Here is a summary to my question:
|How do I create a shared library from:
Most common answer: You can't, and there is no need to.
Restore them from tape or CD.
The .o files have to be compiled with -pic . In general the static versions are compiled without it. The only lib that is customizable is libc.
Two remarks about building shared libs came in
Guy Harris wrote:
Well, you could try extracting all the members from the archive,
figuring out which of them should be put in the ".so" file and which
should be put in the ".sa" file, linking the former together with "ld"
to make a shareable object, putting the latter into a ".sa" file with
"ar", and installing both the ".so" and ".sa" file in "/usr/lib" with
the appropriate major and minor version numbers...
...but the resulting shared library wouldn't be position-independent
code, so much of it *wouldn't* be shareable and would be copied when the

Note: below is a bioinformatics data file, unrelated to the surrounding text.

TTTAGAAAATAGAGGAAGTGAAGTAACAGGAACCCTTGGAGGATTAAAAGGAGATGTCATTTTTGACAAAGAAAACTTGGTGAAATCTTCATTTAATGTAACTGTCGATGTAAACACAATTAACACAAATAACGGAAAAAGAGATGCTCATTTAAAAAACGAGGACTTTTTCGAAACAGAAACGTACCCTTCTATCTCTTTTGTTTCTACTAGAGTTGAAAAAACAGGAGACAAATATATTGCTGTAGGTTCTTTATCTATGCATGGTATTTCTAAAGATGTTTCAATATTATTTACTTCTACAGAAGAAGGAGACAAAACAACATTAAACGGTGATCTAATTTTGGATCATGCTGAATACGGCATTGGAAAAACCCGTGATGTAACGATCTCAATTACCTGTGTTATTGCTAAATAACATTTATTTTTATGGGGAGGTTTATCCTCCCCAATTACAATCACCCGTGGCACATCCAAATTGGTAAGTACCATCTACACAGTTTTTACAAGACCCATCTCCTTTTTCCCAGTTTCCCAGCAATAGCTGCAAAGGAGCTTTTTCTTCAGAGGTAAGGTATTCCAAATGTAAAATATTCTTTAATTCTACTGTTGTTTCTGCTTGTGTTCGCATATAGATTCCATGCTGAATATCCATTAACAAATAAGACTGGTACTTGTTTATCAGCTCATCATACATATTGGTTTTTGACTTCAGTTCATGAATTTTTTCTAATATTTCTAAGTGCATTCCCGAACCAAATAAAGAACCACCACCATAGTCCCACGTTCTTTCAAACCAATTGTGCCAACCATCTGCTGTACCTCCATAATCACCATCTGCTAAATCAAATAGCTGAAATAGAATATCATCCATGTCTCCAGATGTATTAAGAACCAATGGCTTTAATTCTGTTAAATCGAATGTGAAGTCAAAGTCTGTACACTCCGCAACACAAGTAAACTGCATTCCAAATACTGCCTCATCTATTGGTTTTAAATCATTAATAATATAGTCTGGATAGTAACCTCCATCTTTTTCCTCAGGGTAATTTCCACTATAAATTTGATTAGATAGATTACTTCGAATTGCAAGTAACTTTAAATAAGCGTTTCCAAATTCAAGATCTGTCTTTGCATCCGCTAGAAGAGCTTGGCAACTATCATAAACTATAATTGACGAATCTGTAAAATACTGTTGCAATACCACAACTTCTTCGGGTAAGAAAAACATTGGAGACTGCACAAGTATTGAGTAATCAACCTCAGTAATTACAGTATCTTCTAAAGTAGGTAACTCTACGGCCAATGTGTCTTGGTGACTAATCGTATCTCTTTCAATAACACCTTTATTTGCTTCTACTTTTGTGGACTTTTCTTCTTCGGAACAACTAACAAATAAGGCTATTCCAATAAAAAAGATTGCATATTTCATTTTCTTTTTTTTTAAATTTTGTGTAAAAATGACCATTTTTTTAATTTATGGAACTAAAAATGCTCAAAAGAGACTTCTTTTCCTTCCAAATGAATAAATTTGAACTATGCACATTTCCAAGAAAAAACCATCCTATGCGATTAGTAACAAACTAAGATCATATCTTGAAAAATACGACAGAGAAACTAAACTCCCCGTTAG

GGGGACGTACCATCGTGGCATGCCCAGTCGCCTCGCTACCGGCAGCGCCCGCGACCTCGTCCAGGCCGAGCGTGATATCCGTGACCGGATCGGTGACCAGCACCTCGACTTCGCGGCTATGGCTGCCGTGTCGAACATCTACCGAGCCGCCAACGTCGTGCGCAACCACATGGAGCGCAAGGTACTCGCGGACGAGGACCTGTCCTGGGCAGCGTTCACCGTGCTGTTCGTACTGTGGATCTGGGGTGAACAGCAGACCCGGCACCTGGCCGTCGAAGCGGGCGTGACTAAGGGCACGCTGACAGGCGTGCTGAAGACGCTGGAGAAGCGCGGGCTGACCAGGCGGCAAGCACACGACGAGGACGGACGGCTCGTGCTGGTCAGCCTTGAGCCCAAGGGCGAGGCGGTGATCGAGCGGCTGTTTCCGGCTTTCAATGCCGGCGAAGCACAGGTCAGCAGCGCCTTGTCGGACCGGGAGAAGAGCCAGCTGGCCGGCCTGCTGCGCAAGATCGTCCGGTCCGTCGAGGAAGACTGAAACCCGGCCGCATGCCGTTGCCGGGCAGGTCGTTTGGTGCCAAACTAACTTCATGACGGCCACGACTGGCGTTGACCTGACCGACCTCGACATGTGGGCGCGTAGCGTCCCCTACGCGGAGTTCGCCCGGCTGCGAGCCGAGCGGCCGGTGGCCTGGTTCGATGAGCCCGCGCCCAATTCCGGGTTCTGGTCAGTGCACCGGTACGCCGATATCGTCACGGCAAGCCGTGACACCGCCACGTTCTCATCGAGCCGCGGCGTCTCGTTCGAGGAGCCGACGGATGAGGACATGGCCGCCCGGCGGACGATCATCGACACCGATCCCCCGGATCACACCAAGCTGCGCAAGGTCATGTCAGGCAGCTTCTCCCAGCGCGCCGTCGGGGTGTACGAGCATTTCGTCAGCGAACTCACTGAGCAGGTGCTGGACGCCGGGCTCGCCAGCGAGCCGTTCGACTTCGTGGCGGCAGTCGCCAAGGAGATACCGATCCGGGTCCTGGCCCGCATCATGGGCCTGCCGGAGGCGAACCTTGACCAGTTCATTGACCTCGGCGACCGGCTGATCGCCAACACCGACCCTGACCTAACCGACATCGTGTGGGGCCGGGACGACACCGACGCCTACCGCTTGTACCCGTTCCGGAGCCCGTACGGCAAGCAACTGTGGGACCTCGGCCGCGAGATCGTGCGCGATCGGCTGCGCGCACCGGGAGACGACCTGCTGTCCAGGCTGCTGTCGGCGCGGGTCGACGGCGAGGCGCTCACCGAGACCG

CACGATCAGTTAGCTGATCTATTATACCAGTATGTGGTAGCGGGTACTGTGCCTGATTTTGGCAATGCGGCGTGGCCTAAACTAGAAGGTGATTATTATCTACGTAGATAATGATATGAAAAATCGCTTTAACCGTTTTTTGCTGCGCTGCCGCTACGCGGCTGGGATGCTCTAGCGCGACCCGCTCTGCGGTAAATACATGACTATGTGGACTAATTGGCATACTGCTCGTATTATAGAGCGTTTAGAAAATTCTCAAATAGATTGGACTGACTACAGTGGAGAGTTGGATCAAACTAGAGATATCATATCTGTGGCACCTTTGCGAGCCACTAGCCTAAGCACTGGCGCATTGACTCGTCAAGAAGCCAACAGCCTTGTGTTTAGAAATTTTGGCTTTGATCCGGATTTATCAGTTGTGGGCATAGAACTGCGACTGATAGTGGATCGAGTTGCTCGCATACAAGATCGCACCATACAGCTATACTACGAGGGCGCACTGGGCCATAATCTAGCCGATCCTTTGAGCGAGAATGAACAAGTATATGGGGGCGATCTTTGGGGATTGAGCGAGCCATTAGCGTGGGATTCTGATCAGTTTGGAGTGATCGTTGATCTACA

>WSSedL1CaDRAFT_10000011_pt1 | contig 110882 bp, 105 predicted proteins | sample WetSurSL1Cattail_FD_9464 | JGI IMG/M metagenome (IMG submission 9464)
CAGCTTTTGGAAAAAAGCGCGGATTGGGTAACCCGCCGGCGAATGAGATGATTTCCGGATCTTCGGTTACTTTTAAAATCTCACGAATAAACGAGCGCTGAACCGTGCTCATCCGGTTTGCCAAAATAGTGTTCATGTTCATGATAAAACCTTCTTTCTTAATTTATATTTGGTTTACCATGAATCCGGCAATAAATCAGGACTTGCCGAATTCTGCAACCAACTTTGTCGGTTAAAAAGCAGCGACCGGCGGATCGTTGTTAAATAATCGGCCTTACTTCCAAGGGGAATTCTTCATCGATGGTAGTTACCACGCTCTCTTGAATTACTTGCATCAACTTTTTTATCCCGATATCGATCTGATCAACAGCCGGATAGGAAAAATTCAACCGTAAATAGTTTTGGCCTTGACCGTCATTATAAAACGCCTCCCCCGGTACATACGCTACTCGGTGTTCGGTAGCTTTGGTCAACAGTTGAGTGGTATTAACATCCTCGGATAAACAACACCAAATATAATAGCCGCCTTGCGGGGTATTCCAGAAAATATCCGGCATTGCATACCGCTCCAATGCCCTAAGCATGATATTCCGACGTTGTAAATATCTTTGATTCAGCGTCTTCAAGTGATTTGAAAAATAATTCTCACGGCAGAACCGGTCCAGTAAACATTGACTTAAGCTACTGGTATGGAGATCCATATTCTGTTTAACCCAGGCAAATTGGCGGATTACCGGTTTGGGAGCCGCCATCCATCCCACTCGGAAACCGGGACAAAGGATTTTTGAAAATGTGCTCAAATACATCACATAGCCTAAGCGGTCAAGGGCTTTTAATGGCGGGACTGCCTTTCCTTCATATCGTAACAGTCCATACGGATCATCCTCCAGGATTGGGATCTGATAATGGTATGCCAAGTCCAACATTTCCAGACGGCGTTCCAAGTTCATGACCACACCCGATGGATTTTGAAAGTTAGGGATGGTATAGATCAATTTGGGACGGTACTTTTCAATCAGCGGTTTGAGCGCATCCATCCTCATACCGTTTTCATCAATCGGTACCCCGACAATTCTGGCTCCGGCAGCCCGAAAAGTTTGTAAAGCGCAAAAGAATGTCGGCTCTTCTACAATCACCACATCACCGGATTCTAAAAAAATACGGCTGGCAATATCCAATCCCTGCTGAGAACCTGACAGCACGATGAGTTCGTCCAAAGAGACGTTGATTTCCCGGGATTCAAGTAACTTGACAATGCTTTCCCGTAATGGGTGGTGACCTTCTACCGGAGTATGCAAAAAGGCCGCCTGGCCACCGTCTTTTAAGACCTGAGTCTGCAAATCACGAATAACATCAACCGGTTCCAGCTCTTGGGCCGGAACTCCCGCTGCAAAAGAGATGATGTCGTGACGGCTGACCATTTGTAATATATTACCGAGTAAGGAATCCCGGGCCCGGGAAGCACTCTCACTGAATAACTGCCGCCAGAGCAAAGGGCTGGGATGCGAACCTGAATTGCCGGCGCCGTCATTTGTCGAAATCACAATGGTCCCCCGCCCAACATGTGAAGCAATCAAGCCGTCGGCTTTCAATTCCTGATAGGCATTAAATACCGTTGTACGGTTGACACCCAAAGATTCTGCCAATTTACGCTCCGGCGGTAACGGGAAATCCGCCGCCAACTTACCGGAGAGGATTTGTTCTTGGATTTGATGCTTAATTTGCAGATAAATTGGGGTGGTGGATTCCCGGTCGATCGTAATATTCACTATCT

run-time loader relocated it at run-time, and it might not work in any
Matthew Donaldson wrote:
Yeah, documentation on shared libraries is pretty thin in the manuals. The
main thing about shared libraries is that all the .o files in them should
have been compiled with the -pic option.
The basic command to make a shared library is
ld -assert pure-text <files> -o lib<whatever>.so.<something>
So if you ar out all the files in libsuntool.a, then ld them with the above
command, you may get what you need. If ld complains about the assertion
failing, the modules in the .a file probably weren't compiled with the -pic
option (position independent code). I once, in desparation tried a shared
library which was made with some modules that failed the assertion, and it
seemed to work - I'm not sure why they need to be position independent.
--- So I will restore it from tape I guess.
Thanks to: michael pearlman firstname.lastname@example.org Russ Poffenberger email@example.com Anthony A. Datri firstname.lastname@example.org Guy Harris email@example.com Matthew Donaldson firstname.lastname@example.org
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